Shale gas extraction, Hydraulic Fracturing, “Hydrofracking” or just “fracking” has recently hit the headlines.
Many are concerned that this method of energy provision will cause significant damage to the environment and may have a significant effect on properties in the area.
Fracking is not new, and has been used in America for many years. The government recently lifted its moratorium on fracking, and concerns were raised when an area near a test site in Blackpool experienced 2 small earth tremors in April and May 2011. Protests have also taken place around a proposed site in Sussex.
Fracking uses large amounts of fresh water, mixed with sand and chemicals, forced at high pressure, to create fissures in rock from which gas can be extracted. Typically the amount of water used is between 4,000,000 and 6,000,000 gallons of water per well. The well sites are relatively modest in size, but the storage of such large amounts of water, with the consequent amount of waste water after completion of the process, can mean the installation of large storage tanks in the vicinity of the site. The water has to be brought to and taken away from the site, either via pipelines but usually by large water tankers moving to and from the site.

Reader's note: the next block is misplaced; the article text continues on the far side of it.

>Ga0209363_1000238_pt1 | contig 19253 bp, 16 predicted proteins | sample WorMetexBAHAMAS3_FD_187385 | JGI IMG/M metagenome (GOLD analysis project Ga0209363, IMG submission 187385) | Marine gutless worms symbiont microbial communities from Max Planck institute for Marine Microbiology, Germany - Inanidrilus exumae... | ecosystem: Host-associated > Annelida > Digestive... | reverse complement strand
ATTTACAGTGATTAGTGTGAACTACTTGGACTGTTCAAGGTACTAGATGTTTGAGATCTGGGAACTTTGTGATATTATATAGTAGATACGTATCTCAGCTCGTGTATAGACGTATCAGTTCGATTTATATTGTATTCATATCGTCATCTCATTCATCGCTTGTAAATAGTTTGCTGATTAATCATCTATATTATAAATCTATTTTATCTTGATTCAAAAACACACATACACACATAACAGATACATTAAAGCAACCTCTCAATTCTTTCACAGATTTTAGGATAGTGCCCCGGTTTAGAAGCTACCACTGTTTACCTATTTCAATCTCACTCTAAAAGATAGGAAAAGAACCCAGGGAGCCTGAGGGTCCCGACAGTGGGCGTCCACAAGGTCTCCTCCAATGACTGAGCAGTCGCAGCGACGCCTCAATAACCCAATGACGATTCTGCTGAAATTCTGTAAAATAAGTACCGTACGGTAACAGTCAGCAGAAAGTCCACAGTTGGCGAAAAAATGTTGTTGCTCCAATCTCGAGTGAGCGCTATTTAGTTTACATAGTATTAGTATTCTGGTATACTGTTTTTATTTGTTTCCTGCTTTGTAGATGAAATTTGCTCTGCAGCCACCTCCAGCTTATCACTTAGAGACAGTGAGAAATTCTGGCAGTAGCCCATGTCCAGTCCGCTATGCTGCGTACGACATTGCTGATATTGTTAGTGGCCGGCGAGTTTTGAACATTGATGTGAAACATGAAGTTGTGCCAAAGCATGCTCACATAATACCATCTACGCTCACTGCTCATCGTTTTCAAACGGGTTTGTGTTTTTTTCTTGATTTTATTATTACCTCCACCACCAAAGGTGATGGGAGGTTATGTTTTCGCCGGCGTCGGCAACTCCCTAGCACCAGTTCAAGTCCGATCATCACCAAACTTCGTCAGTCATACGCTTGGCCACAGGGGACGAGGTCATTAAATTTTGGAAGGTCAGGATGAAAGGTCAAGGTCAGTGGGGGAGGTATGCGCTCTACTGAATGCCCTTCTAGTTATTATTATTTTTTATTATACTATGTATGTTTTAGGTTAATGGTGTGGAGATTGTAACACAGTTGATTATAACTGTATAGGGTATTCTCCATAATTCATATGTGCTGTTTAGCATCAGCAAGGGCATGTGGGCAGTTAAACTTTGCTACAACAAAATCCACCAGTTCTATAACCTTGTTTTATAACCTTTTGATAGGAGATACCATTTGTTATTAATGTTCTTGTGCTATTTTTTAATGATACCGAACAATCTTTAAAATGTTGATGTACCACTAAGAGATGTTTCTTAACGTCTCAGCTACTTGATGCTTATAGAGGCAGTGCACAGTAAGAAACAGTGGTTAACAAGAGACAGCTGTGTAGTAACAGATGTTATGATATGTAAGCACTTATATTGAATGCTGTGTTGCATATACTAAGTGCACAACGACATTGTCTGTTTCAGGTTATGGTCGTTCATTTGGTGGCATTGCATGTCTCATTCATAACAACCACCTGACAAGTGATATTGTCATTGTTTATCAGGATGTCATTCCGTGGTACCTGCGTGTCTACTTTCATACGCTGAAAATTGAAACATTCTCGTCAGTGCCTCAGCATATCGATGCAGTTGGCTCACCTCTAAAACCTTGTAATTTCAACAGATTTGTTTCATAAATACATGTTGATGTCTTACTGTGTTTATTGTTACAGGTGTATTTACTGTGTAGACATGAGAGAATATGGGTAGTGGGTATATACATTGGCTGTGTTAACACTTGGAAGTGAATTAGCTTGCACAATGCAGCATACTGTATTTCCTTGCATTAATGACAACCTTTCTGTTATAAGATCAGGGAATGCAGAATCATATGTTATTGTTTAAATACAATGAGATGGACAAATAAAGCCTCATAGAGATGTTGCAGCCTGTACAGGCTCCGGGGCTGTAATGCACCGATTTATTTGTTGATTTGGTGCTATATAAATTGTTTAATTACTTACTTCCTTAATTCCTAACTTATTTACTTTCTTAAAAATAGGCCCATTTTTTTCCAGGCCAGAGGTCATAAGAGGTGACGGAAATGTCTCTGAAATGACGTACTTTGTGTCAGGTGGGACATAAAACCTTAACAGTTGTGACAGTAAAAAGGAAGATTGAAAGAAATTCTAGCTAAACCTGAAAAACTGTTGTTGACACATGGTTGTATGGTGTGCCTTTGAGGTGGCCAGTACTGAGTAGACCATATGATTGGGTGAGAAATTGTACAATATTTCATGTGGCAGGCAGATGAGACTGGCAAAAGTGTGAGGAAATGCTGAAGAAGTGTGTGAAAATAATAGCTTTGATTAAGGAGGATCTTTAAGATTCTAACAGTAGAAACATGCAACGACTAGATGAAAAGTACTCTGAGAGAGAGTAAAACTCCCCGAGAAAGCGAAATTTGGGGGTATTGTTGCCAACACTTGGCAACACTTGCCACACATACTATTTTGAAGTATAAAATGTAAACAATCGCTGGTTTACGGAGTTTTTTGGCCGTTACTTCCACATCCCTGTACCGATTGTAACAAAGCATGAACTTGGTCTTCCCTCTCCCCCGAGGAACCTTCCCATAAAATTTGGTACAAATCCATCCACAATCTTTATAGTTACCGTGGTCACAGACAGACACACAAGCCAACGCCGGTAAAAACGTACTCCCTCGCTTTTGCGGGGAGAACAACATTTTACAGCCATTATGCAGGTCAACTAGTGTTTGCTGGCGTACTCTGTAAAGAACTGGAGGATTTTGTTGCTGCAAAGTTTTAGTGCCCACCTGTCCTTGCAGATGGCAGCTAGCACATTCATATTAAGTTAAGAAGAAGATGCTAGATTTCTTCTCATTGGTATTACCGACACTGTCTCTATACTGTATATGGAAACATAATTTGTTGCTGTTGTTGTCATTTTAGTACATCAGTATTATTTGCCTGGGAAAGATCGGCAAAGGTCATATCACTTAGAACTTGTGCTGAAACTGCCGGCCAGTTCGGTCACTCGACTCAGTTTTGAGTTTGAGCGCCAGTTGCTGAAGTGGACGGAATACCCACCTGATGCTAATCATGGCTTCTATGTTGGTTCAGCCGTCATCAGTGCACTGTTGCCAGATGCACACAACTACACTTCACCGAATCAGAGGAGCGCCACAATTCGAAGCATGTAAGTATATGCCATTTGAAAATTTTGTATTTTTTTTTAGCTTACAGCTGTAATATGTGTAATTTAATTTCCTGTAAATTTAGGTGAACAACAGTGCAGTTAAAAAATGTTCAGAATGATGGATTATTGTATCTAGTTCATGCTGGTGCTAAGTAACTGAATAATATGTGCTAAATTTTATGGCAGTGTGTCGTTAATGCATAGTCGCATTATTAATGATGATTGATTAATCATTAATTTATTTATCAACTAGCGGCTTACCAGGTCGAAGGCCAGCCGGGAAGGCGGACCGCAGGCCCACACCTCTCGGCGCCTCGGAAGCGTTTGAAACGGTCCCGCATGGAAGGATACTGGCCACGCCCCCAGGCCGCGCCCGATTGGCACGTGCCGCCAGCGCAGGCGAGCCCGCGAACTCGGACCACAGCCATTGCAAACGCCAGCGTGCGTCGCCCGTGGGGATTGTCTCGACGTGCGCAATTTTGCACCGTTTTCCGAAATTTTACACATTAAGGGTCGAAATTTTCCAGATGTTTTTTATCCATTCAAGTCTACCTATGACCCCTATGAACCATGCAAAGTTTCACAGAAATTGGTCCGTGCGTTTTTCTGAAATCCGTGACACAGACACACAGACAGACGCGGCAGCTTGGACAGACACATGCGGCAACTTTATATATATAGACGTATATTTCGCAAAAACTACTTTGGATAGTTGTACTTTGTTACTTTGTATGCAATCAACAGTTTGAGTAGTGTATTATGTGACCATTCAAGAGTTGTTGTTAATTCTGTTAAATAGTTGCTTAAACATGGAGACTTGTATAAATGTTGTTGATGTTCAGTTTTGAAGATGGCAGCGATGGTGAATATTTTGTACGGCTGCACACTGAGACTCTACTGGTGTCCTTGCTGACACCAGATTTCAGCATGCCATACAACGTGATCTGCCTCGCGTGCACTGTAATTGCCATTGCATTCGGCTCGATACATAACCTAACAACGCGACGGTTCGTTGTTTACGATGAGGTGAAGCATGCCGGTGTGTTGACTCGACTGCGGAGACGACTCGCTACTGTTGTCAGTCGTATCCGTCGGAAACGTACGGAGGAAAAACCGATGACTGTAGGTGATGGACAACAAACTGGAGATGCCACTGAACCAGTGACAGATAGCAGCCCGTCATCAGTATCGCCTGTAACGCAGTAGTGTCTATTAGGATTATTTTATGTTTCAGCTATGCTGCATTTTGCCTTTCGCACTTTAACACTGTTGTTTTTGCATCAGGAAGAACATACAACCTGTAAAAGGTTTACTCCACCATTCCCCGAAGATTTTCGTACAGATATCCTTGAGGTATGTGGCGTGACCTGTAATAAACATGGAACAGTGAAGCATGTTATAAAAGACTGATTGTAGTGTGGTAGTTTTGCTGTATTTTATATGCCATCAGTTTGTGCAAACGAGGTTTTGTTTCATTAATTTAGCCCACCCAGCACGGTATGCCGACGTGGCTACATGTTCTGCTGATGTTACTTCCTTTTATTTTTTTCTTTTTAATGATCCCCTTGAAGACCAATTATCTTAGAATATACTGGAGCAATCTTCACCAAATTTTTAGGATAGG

The debate continues about how this process will affect the environment, but it is important to remember that the significance to a property transaction may not be damage or the risk of damage to properties per se, but the affect on the surrounding areas by the infrastructure works mentioned above.
The governments DEFRA department has promised a report on the likely effect of fracking and other potential energy sources on the values of property, and no doubt this will be read carefully by all those likely to be affected. In the meantime those involved in the conveyancing process may wish to take advantage of the energy and infrastructure reports that can be commissioned for a relatively modest cost to see how the properties that they are looking to purchase may be affected. These searches can also be expanded to cover the location of the proposed HS2 rail link